feb 08

Cracking Down on State Corruption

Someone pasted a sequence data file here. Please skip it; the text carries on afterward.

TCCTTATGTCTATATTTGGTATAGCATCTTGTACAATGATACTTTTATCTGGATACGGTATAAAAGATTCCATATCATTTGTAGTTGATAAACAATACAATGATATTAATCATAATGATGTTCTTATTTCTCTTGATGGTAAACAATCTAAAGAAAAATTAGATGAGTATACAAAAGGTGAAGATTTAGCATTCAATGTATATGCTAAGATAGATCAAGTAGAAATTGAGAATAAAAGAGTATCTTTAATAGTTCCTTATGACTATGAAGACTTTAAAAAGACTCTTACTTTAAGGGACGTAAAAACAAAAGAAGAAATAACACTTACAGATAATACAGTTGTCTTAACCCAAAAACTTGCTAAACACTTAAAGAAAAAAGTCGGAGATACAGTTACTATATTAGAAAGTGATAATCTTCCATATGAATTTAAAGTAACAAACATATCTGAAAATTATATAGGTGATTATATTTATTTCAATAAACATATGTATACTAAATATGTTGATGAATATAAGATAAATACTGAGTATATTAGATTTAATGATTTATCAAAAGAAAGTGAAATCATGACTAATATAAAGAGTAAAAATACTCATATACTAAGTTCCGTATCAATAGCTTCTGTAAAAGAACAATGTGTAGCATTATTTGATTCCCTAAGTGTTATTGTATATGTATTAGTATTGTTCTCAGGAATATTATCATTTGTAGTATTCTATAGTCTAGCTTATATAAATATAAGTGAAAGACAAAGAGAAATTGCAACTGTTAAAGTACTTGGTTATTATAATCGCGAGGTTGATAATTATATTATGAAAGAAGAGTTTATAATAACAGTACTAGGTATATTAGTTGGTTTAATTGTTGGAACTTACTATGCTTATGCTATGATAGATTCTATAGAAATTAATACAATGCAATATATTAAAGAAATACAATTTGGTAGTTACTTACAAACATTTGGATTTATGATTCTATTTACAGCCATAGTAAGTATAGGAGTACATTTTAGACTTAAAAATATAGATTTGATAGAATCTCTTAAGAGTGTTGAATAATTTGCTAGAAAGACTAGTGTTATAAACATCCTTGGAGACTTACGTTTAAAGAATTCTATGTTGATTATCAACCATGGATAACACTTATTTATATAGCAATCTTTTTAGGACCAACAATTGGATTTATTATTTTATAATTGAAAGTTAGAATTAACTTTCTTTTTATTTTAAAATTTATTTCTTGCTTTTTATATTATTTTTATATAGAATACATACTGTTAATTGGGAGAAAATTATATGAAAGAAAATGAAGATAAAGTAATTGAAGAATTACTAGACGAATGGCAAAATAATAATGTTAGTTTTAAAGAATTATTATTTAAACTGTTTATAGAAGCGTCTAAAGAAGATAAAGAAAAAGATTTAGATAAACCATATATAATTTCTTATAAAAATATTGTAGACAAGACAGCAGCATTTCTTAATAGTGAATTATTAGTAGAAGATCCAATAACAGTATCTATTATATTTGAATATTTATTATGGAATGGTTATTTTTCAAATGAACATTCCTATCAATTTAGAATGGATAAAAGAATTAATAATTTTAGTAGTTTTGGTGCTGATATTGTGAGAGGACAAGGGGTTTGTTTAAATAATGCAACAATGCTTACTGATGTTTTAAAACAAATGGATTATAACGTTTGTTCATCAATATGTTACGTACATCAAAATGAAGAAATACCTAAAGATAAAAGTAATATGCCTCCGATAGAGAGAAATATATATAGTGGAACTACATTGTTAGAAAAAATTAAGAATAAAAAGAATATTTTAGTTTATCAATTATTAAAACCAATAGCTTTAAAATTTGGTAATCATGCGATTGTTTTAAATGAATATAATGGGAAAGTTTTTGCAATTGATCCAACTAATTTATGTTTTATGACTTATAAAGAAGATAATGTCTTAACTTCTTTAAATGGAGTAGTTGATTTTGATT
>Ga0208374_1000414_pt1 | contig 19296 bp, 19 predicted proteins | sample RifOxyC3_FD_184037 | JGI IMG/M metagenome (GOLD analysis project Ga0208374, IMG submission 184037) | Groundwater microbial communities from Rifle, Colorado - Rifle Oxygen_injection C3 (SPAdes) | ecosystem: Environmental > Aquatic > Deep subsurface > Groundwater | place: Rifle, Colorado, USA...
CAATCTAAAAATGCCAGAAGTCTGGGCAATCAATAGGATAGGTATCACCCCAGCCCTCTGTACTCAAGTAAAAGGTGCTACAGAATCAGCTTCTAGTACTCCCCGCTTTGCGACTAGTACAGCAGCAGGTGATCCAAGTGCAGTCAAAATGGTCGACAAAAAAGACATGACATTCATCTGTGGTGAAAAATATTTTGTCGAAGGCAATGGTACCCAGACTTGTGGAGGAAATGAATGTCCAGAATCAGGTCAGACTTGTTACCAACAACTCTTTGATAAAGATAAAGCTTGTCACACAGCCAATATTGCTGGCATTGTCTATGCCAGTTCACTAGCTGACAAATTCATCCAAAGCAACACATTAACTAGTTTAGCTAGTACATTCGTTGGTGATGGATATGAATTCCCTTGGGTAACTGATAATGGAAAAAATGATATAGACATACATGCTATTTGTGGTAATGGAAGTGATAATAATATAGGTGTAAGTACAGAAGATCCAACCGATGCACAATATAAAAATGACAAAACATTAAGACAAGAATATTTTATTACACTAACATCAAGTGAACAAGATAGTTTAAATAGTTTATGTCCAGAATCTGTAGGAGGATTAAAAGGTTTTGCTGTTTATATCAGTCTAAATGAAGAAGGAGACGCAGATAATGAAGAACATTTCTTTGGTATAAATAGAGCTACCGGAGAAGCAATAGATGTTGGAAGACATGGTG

If there has ever been any doubt that the corruption in New York runs deeper than expected, this doubt will have been dispelled by recent events. The slew of dismissals, arrests and convictions of late are unsettling at best, and quite disturbing at worst. According to the executive director of Citizens Union, Dick Dadey, the rate of arrests has been increasing, and judging by that, we can only expect more arrests to be made. Just within the last few years, since 2008, more than two dozen elected state officials have been either arrested or convicted; a number that Manhattan based US Attorney Preet Bharara has called just “a certain percentage” of the New York politicians who are suspected of corruption. That being said, it’s impossible to tell how deep the State’s political corruption runs without further investigation. Since the Moreland Commission, both created and shut down by Governor Cuomo, was dissolved in 2014, Bharara has really taken the initiative when it comes to moving forward with the investigations of a number of corruption bases. Bharara’s efficacy is evidenced by his recently havingwon the conviction of former state Senator Malcolm Smith; formerly a Senate president who received a sentence within the last few months of seven years imprisonment. Add this to the indictment of Assembly Speaker Sheldon Silver, who resigned his leadership post in the months following his indictment, and you can see real successes being made. There is further evidence of the corruption of New York State political officials in the actions of ex-Brooklyn Assemblyman William Boyland Jr. who drove to the courthouse for his trial while his license was suspended, and Sampson parking in a “no-parking” area, claiming he was on “official” state business while attending his trial. Alongside the pursuance of justice that Bharara is on, the Manhattan and Brooklyn FBI have made attempts to investigate politicians suspected of corruption using techniques which, perhaps surprisingly, have been effectively used against organized crime groups. Techniques such as flipping co-conspirators, making use of undercover agents and wires, and video surveillance have all proved to be beneficial in the crackdown on corruption. However, it’s important to remember that not all political officials are corrupt and acting only in their best interests. Current US Attorney General Loretta Lynch testified before the Moreland Commission before its dissolution that she believed “Those officials who are truly trying to do good are cast in the same light as those who are engaging in wrongdoing, rendering them less effective,” which is a good representation of the views of society as a whole.